By Advocate.com Editors
Originally published on Advocate.com May 29 2003 12:00 AM ET
Louisiana's 19th-century sodomy law, the subject of past unsuccessful court and legislative challenges, is a step closer to being struck down after a senate committee hearing on Tuesday. A measure to repeal the law, sponsored by Sen. Lynn Dean (R-Braithwaite), would legalize private, consensual sex that has otherwise been deemed illegal--what the current law calls a "crime against nature." Two years ago a similar bill was defeated in the house of representatives after making it through committee. Last fall a state appeals court upheld the 197-year-old law.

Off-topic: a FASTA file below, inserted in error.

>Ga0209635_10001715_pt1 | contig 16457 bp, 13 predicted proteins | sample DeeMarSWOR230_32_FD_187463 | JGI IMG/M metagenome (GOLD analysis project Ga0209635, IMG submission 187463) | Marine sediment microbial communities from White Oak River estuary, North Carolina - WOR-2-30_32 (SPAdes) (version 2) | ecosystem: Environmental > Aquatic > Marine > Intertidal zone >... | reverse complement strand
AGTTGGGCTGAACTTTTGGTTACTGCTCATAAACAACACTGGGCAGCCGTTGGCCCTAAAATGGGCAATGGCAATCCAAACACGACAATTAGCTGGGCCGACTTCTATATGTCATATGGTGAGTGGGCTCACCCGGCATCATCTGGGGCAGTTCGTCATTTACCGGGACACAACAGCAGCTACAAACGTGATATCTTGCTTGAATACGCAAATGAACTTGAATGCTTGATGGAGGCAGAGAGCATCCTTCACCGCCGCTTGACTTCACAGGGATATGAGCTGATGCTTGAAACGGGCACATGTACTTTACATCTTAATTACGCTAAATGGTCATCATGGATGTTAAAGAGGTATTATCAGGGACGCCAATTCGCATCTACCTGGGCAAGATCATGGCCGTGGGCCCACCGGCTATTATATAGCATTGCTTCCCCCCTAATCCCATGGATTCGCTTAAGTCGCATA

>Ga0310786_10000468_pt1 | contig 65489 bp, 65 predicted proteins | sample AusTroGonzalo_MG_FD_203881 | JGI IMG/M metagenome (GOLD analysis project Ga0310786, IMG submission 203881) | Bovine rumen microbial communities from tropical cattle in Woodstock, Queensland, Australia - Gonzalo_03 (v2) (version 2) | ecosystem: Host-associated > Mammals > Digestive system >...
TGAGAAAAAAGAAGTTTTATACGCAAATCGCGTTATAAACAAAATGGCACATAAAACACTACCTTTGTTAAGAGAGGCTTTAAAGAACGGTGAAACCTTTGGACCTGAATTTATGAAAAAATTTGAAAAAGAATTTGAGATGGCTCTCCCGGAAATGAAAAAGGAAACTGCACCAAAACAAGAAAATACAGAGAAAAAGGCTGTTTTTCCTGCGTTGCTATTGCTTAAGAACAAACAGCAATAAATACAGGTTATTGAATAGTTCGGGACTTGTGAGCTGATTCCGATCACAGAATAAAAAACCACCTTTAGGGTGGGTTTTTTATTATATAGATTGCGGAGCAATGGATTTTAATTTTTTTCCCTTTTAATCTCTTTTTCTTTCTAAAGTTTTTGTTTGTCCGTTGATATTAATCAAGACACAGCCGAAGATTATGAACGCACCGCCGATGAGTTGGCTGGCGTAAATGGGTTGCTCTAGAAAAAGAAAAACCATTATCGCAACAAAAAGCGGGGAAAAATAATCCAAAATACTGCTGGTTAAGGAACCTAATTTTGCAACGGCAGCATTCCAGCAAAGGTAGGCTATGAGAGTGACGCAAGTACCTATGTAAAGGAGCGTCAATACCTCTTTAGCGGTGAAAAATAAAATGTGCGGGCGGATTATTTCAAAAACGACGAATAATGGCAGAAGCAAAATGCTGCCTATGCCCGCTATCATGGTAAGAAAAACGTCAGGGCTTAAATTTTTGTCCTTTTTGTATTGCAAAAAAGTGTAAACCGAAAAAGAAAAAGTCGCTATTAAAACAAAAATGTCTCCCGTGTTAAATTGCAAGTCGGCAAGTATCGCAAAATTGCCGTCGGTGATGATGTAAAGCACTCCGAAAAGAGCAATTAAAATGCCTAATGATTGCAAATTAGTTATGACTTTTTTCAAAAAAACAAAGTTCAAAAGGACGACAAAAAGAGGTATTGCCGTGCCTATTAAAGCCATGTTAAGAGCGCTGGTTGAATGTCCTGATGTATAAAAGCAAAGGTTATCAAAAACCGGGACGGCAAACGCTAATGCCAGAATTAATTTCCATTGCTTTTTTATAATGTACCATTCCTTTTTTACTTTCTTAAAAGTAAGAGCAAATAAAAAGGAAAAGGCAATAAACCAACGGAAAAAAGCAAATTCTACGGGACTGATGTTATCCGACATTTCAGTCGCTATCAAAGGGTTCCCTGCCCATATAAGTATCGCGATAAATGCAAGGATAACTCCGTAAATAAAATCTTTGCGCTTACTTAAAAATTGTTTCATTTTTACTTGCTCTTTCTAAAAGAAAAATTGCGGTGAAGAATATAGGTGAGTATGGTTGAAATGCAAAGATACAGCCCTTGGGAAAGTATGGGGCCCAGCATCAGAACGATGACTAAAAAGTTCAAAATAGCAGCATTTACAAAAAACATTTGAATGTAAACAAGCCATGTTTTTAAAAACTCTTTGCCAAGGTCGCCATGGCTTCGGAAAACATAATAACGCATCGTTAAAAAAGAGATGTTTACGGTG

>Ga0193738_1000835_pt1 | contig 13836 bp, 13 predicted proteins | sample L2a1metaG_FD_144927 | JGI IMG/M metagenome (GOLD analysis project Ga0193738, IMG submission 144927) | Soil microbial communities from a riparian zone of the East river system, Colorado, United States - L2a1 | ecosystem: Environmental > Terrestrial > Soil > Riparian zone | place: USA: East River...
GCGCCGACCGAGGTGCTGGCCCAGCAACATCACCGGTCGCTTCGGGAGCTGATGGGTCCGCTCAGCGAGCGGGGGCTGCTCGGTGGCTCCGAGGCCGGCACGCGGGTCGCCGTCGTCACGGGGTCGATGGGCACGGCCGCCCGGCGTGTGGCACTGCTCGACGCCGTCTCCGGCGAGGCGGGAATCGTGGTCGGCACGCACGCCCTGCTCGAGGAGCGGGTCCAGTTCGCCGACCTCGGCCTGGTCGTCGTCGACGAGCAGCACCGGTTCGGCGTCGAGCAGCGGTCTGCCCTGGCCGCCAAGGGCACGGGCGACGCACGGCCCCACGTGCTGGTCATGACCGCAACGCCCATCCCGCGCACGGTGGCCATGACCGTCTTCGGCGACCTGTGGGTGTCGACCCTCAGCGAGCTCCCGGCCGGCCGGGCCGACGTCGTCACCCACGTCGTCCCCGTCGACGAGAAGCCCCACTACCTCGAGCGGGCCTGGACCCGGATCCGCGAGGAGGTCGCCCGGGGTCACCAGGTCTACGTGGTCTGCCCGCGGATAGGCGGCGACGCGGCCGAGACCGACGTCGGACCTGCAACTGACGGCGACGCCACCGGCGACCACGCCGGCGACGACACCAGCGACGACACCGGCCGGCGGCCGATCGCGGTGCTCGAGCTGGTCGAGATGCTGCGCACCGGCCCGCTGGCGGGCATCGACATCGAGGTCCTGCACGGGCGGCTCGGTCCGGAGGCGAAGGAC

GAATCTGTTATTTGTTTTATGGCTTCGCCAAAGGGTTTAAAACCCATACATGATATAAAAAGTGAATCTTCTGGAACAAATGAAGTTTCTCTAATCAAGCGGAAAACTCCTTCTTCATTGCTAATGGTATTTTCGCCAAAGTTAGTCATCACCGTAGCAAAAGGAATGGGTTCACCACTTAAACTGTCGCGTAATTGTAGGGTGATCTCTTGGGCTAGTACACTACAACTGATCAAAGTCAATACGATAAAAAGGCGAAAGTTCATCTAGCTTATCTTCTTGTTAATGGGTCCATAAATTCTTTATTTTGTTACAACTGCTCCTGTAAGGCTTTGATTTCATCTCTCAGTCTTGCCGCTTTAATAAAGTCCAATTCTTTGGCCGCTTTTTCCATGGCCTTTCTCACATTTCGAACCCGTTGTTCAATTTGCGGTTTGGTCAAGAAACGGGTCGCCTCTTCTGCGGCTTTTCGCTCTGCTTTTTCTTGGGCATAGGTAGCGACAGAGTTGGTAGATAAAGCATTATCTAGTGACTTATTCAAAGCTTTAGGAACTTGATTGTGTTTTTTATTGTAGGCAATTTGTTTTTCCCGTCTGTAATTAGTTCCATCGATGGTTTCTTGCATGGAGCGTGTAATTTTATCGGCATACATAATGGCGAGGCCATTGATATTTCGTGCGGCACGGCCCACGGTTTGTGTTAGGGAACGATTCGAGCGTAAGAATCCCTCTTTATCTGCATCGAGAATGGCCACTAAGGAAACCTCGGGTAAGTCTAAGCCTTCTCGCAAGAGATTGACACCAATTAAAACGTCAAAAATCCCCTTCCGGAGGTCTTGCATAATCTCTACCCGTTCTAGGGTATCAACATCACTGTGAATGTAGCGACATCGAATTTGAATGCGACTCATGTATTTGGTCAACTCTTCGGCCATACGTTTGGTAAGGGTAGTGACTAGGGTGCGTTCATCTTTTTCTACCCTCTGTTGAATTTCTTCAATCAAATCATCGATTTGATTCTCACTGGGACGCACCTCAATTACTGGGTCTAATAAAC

Tuesday's bill survived critical testimony from conservative activists--and may even have been helped by it. Sen. Paulette Irons (D-New Orleans) was attacked by one of the witnesses, Pat Harris of New Orleans, for supporting a "gay rights platform." Harris refused to identify herself further after the meeting. Her observation provoked a furious rebuttal from Irons and the announcement from Sen. Greg Tarver (D-Shreveport) that he would vote for the bill because a fellow senator had been attacked. "During my duration here in the legislature, I've always voted against these laws," Tarver said. "You attacked a legislator, and I'm going to vote to move this out of committee."